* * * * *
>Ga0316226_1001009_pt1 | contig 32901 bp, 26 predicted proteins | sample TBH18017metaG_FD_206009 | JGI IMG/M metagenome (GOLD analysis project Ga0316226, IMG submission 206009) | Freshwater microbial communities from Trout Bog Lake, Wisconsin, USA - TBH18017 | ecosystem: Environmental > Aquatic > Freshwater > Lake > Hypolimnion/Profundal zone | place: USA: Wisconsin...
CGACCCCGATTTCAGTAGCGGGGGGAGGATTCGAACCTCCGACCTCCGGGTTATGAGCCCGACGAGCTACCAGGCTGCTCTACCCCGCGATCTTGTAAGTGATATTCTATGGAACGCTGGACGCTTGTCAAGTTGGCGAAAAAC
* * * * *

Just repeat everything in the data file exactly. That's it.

>Ga0316226_1001009_pt1 | contig 32901 bp, 26 predicted proteins | sample TBH18017metaG_FD_206009 | JGI IMG/M metagenome (GOLD analysis project Ga0316226, IMG submission 206009) | Freshwater microbial communities from Trout Bog Lake, Wisconsin, USA - TBH18017 | ecosystem: Environmental > Aquatic > Freshwater > Lake > Hypolimnion/Profundal zone | place: USA: Wisconsin...
CGACCCCGATTTCAGTAGCGGGGGGAGGATTCGAACCTCCGACCTCCGGGTTATGAGCCCGACGAGCTACCAGGCTGCTCTACCCCGCGATCTTGTAAGTGATATTCTATGGAACGCTGGACGCTTGTCAAGTTGGCGAAAAAC